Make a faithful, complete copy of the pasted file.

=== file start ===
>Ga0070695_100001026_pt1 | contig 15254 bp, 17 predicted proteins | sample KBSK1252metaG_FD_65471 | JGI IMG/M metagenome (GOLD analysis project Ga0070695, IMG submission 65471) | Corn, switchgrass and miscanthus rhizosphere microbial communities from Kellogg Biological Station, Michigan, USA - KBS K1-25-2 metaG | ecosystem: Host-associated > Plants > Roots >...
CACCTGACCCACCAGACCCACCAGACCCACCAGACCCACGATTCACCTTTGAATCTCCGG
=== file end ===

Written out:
>Ga0070695_100001026_pt1 | contig 15254 bp, 17 predicted proteins | sample KBSK1252metaG_FD_65471 | JGI IMG/M metagenome (GOLD analysis project Ga0070695, IMG submission 65471) | Corn, switchgrass and miscanthus rhizosphere microbial communities from Kellogg Biological Station, Michigan, USA - KBS K1-25-2 metaG | ecosystem: Host-associated > Plants > Roots >...
CACCTGACCCACCAGACCCACCAGACCCACCAGACCCACGATTCACCTTTGAATCTCCGG